In order to describe the manner in which the above-recited and other advantages and features of the invention can be obtained, a more particular description of the invention briefly described above will be rendered by reference to specific embodiments thereof which are illustrated in the appended drawings. Understanding that these drawings depict only typical embodiments of the invention and are not therefore to be considered to be limiting of its scope, the invention will be described and explained with additional specificity and detail through the use of the accompanying drawings in which:
  • [0008]
    FIG. 1 illustrates an exemplary diagram of an dipole RFID tag reading system in accordance with a possible embodiment of the invention;
  • [0009]
    FIG. 2 illustrates an exemplary diagram of an monopole RFID tag reading system in accordance with a possible embodiment of the invention;
  • [0010]
    FIG. 3 illustrates an exemplary block diagram of an RFID tag in accordance with a possible embodiment of the invention;
  • [0011]
    FIG. 4 illustrates an exemplary diagram of an RFID tag reading system in accordance with a possible embodiment of the invention;
  • [0012]
    FIG. 5 illustrates an exemplary diagram showing symbolic capacitance in an RFID tag reading system using conductive surfaces in accordance with a possible embodiment of the invention;
  • [0013]
    FIG. 6 is an exemplary diagram of an RFID system configured to read RFID tags associated with articles of clothing in accordance with a possible embodiment of the invention;
  • [0014]
    FIG. 7 is a diagram of a conveyer system using an RFID tag reading system in accordance with a possible embodiment of the invention;
  • [0015]
    FIG. 8 illustrates an exemplary diagram of an RFID tag reader in accordance with a possible embodiment of the invention; and
  • [0016]
    FIG. 9 illustrates an exemplary flowchart for a possible tag reading process in accordance with a possible embodiment of the invention.
  • DETAILED DESCRIPTION OF THE INVENTION
  • [0017]
    Additional features and advantages of the invention will be set forth in the description which follows, and in part will be obvious from the description, or may be learned by practice of the invention. The features and advantages of the invention may be realized and obtained by means of the instruments and combinations particularly pointed out in the appended claims. These and other features of the present invention will become more fully apparent from the following description and appended claims, or may be learned by the practice of the invention as set forth herein.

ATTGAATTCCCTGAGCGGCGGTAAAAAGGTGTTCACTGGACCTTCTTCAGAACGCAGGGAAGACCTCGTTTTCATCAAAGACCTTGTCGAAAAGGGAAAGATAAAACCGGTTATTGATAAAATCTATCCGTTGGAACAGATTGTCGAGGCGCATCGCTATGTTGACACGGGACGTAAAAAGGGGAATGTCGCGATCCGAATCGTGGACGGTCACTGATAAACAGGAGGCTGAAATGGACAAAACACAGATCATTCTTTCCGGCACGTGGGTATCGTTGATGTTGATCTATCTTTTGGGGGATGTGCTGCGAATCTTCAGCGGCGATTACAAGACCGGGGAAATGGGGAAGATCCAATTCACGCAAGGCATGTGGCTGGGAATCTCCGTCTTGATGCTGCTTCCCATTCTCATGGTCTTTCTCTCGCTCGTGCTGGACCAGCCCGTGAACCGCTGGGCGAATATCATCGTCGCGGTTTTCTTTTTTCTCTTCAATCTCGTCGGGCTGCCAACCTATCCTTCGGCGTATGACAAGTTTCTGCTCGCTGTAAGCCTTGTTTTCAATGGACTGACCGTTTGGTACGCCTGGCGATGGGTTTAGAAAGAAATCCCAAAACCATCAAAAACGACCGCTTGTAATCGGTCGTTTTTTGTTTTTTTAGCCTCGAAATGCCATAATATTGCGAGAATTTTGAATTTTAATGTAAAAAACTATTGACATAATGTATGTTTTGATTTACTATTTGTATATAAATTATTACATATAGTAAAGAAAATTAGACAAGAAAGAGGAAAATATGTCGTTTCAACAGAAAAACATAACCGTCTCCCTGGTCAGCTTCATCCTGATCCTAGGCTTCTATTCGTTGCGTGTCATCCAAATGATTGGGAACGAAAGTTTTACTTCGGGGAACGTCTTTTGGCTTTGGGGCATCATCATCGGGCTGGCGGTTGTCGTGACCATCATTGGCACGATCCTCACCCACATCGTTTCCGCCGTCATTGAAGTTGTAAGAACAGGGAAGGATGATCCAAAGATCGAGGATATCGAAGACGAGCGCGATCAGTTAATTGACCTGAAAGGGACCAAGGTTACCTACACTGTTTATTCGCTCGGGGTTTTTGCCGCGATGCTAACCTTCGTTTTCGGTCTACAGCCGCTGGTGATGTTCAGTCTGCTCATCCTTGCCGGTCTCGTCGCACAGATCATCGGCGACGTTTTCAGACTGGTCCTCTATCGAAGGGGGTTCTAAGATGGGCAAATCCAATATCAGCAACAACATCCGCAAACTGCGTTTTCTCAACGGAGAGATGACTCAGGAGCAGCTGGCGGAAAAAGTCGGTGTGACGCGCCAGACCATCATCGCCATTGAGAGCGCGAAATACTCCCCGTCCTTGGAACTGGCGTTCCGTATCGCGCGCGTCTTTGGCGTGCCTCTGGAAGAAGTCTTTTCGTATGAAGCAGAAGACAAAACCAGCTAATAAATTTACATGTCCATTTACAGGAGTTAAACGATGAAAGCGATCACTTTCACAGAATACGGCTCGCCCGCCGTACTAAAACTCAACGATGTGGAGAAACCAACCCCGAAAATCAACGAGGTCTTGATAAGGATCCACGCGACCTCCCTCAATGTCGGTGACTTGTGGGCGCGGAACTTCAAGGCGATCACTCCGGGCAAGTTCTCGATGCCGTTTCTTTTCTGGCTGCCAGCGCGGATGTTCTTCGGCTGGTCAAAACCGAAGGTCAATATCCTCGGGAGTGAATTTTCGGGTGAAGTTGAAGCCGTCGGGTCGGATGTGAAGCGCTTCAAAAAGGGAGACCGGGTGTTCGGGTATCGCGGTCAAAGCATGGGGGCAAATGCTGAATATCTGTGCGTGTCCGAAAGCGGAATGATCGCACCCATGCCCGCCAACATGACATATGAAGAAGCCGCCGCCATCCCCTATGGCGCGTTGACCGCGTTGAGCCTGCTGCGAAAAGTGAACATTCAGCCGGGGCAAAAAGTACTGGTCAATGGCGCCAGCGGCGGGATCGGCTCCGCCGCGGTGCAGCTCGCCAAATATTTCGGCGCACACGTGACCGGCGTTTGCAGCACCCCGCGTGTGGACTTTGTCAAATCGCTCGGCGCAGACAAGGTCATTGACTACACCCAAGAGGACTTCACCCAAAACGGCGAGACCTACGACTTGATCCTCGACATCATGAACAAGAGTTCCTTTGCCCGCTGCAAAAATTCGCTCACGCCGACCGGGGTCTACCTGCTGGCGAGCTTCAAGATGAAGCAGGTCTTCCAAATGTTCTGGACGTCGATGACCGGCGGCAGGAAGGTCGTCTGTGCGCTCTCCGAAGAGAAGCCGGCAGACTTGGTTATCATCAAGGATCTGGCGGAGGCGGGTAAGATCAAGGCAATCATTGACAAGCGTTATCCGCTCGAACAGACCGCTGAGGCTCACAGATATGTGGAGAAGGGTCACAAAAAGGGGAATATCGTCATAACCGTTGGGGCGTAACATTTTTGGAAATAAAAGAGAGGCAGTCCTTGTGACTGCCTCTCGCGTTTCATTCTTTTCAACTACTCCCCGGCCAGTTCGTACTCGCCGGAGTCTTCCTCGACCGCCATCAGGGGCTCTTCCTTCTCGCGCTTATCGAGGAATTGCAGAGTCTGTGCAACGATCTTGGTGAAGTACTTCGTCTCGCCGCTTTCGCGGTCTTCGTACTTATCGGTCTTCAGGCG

• [0018]
    Various embodiments of the invention are discussed in detail below. While specific implementations are discussed, it should be understood that this is done for illustration purposes only. A person skilled in the relevant art will recognize that other components and configurations may be used without parting from the spirit and scope of the invention.
  • [0019]
    The present invention comprises a variety of embodiments, such as a method, apparatus, system and other embodiments that relate to the basic concepts of the invention.
  • [0020]
    The description herein uses several terms of art throughout and will be described in context below. “RFID device” may be a receiver, tag reader, transmitter, tag programmer, transceiver, etc. The term “associated” may be defined as being inside the container, attached to the container, sealing the container, etc. The “one or more RFID tags” may be associated with every article on the conveyor, some of the articles or just one of the articles on the conveyor. An “RF signal” may be defined as any radio frequency signal or similar energy transmission that may be received and/or transmitted through any medium, including any wireless and/or wired medium. “RF signal communication” maybe defined as the transmission and/or reception of RF signals.
  • [0021]
    The present invention comprises a variety of embodiments, such as a system and method, and other embodiments that relate to the basic concepts of the invention. This invention may be particularly well suited to capacitively-coupled RFID systems which typically make use of near-field coupling mechanisms.
  • [0022]